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September 16, 2014

Top 5 companies driving the server market 2014

Analyst house Gartner's Errol Rasit takes a walk through 5 US server players.

By Amy-Jo Crowley


In terms of market share, HP had significantly high revenue than any other vendor at $3.2bn in the second quarter of 2014, with 25.1% of the market, up 3.2% from 2013.

The hardware giant’s servers also power 200 of the TOP500 highest-performing supercomputers, revealed in 2013.

However, Errol Rasit, Gartner’s research director for Data Center Dynamics, told CBR the firm faces competition against lower-cost models from emerging vendors in the future.

"Probably HP’s biggest challenge is to look at how to compete with the emerging vendors from the far east, typically Chinese organisations like Huawei and Lenovo, but also manufacturers headquartered in Tawain like Quanta, who have hit the headlines recently because they are selling custom system designs to companies like Facebook for example," he told CBR in a briefing.

He added: "But the bigger challenge for HP is that as the larger more traditional customers, like the banks, finance industry and government start to consider purchasing systems at lower cost points and perhaps consider alternative suppliers, than that will threaten obviously their mainstream server business and profitability."

HP recently released its ProLiant Gen 9 series, an upgrade from its current Gen8 stock, which it claims assures faster deployment, lower operational costs, increased storage space and ease-of-use.

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The new servers are part of HP’s larger effort to remake its server lineup to address the modern data centre workloads, dovetailing with the firm’s low-energy Moonshot systems and Apollo servers for hyperscale environments.


IBM is the second largest vendor in terms of revenue due to sales of $2.97bn, according to the latest Worldwide Quarterly Server Tracker from research firm IDC.

But the company saw sales slide 10% from last year, which is likely to accelerate further in the front of its decision to sell its x86 server business to Lenovo, according to Gartner’s Rasit.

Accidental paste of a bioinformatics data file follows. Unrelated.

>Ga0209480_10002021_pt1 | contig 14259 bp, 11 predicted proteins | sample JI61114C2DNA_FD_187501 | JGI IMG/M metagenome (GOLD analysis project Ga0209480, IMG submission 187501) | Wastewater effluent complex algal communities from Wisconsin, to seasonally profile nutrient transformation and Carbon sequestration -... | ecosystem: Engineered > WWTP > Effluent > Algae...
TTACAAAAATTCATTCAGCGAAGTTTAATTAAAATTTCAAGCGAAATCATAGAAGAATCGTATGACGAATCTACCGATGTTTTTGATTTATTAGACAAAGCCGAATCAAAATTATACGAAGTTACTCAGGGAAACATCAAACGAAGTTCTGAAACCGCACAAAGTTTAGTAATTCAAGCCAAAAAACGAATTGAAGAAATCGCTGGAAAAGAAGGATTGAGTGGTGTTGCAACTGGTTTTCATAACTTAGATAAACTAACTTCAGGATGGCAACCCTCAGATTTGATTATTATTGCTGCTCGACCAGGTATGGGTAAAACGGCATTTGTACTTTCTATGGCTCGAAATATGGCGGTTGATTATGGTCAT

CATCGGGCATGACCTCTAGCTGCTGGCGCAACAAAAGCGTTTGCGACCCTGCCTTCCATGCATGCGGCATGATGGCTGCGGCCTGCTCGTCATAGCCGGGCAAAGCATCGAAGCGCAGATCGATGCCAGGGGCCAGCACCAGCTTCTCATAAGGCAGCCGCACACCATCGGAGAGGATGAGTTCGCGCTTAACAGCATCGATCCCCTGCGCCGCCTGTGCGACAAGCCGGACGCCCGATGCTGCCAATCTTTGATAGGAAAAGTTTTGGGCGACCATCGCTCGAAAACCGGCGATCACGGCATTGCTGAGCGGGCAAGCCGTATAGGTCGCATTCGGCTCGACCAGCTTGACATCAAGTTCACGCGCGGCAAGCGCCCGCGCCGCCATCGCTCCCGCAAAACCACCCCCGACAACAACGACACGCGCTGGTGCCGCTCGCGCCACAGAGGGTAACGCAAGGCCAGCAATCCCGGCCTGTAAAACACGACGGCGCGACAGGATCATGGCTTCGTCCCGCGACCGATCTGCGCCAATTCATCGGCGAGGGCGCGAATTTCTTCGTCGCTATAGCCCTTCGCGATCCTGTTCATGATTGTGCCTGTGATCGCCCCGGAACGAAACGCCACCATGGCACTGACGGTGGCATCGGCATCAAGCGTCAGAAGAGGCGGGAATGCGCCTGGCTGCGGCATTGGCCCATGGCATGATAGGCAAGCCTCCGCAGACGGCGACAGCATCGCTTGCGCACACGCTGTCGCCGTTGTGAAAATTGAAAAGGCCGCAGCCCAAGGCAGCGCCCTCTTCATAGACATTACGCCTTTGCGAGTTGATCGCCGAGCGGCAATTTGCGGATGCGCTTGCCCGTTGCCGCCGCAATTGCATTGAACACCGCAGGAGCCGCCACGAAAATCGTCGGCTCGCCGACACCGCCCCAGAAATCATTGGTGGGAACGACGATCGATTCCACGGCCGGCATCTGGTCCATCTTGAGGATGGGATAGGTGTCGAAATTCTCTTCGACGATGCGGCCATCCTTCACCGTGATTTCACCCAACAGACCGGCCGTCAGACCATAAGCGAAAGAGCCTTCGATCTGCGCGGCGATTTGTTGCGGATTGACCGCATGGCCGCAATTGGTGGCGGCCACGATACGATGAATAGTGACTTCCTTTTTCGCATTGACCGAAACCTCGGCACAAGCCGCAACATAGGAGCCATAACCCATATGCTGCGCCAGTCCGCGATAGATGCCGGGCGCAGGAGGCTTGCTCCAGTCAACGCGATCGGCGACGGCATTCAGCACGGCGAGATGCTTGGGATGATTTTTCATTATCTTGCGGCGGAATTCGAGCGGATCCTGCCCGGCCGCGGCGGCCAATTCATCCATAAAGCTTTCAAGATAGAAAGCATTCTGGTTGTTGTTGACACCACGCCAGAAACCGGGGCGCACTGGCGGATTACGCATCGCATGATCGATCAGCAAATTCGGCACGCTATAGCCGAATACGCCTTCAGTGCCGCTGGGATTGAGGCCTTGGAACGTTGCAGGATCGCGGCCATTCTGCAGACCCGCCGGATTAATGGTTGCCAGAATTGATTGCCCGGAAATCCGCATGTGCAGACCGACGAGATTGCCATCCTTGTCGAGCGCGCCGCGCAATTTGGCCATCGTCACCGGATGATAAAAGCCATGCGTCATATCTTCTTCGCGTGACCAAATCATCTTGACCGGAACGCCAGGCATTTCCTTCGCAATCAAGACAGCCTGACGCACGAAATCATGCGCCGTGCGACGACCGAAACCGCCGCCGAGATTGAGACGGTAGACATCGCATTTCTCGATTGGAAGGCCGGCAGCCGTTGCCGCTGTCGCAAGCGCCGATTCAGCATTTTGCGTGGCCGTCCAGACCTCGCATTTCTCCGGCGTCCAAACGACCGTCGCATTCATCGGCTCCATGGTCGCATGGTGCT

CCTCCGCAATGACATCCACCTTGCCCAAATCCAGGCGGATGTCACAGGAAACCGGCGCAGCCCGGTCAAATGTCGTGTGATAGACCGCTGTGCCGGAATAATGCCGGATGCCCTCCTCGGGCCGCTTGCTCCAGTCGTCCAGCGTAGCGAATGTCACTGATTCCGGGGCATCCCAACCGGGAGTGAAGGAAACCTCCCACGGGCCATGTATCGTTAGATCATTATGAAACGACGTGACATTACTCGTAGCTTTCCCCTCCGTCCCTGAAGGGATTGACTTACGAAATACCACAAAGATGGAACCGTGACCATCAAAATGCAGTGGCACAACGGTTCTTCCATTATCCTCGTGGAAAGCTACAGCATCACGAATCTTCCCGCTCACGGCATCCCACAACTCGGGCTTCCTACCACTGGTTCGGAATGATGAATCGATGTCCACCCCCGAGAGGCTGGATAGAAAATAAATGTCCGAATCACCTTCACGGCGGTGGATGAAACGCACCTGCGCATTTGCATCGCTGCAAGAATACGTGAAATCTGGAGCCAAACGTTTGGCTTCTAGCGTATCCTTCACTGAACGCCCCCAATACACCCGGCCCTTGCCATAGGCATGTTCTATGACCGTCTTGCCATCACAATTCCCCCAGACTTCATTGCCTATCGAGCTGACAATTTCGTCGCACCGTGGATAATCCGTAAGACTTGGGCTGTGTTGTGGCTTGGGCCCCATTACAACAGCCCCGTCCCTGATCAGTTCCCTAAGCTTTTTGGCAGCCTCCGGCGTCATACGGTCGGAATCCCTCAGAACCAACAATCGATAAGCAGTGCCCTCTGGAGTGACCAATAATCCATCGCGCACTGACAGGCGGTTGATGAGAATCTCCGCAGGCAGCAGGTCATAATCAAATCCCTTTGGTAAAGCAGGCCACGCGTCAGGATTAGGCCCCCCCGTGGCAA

"The challenge that IBM faces is that part of the business that it turns into Lenovo, the X86 business, that is the technology for servers…it has the market share highest proportion of systems," he said.

"IBM is potentially making a big bet that it can provide credible alternatives to the X86 architecture, and also to prove a differentiated value proposition for specific workloads where the Power architecture can exhibit performance benefits over X86 architectures."

IBM recently introduced its latest M5 server portfolio, which is based on Intel’s latest Xeon E5-2600 v3 processor platform and includes up 1.5TB of memory.

"They’re focusing on trialling new strategies so there will be a period of transition whilst IBM ramps up the ecosystem around the Power architecture," added Rasit.

"And for that period of time, IBM does have to navigate this transition carefully. It has to make sure it’s still serving X86 customers through its relationship with Lenovo but also identifying the new opportunities in the power strategy."

Last month, IBM said it received approval for the sale of its x86 server business to Chinese computer giant Lenovo from the Committee on Foreign Investment in the United States (CFIUS).